Zwîvalaere : King Mark as a site of conflict in the Tristan legend : a thesis presented in partial fulfilment of the requirements for the degree of Master of Arts in English Literature at Massey University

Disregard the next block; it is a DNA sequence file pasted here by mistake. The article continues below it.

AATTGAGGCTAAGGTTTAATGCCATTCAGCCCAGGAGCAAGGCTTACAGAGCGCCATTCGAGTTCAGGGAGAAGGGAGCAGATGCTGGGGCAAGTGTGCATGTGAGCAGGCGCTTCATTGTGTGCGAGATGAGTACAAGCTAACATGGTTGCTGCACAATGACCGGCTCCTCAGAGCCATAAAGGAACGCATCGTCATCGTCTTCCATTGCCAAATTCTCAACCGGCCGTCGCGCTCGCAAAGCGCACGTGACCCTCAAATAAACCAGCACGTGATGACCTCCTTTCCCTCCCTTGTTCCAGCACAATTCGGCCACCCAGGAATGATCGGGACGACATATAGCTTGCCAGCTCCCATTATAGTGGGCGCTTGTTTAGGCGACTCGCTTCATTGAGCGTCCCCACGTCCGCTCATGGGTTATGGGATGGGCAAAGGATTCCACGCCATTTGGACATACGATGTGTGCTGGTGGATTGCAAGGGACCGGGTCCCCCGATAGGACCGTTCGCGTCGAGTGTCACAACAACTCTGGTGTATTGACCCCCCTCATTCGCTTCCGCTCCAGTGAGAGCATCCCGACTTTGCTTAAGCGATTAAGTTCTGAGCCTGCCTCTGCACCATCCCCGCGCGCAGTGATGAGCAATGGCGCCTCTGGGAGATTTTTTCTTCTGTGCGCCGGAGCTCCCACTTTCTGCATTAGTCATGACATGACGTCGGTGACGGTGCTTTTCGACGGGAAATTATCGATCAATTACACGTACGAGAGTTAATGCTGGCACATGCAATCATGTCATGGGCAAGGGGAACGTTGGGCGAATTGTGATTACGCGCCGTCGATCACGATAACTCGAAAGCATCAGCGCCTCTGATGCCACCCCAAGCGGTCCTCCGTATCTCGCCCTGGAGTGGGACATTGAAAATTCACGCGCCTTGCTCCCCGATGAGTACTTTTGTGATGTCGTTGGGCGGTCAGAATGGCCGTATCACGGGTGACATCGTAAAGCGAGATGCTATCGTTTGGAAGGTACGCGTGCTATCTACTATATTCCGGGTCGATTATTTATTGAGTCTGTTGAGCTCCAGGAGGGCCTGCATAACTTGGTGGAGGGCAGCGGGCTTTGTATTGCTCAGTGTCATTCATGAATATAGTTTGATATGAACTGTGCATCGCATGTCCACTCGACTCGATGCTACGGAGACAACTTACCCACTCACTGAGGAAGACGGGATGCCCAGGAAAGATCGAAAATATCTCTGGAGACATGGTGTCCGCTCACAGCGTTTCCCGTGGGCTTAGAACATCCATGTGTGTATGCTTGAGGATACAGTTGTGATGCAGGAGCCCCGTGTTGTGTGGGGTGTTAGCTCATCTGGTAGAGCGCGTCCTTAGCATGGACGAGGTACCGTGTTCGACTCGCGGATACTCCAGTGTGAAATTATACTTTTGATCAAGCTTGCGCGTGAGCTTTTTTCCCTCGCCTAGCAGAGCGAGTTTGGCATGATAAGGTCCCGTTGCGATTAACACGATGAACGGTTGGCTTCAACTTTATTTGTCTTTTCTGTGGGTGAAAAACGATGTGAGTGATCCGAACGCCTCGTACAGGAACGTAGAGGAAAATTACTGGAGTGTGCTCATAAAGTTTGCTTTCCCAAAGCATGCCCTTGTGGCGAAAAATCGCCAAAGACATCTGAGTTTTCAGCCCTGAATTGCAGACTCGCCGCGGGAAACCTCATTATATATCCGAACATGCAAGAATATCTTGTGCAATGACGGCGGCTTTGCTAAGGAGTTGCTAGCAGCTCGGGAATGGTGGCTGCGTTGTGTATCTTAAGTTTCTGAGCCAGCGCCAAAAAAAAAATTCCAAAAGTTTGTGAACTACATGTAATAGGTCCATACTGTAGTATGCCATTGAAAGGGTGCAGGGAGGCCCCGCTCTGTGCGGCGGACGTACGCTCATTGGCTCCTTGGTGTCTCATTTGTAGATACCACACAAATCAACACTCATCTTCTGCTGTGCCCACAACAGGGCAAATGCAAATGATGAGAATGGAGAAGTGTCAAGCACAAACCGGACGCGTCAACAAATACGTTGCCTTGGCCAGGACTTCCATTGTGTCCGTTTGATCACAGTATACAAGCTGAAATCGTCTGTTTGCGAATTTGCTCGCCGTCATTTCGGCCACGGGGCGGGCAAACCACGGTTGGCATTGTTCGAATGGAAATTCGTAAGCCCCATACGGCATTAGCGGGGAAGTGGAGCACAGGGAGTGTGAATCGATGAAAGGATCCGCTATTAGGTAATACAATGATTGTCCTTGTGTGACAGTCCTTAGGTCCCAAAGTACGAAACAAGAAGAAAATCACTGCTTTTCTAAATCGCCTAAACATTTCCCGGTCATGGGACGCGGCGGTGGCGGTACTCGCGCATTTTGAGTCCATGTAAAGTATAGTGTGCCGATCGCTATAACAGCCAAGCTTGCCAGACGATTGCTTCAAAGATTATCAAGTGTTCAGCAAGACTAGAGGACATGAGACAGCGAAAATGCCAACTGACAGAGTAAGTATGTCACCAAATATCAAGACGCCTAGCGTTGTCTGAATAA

This thesis examines the shifting portrayals of the character of King Mark in six medieval Tristan texts. Over a period of three centuries the depiction of Mark slowly deteriorates from the noble king presented by the early poems to the treacherous and malevolent villain found in Malory's works. Betrayed by both his nephew and his wife, Mark's character has tragic possibilities which can detract from the sympathetic portrayal of the central lovers. In their illicit passion, Tristan and Iseult violate feudal, familial, and emotional bonds with Mark; if the lovers are to retain their honour, Mark must seem worthy of betrayal. Tristan's disloyalty is lessened when his uncle becomes a murderous violator of kinship bonds; Iseult's infidelity becomes understandable when her husband becomes vicious and lustful; and the lovers' subversion of Mark's authority becomes acceptable when his kingship is shown to be corrupt. As uncle, husband and king, Mark is portrayed as trapped by his circumstances; while the lovers accept their doom passively, Mark is an individual waging a futile war against fate. Like Tristan, he is constantly torn between love and honour, between his public duty to uphold the social order and his private desire for Iseult. As the site of moral and social conflict, Mark is arguably the most interesting and problematic character of the Tristan legend.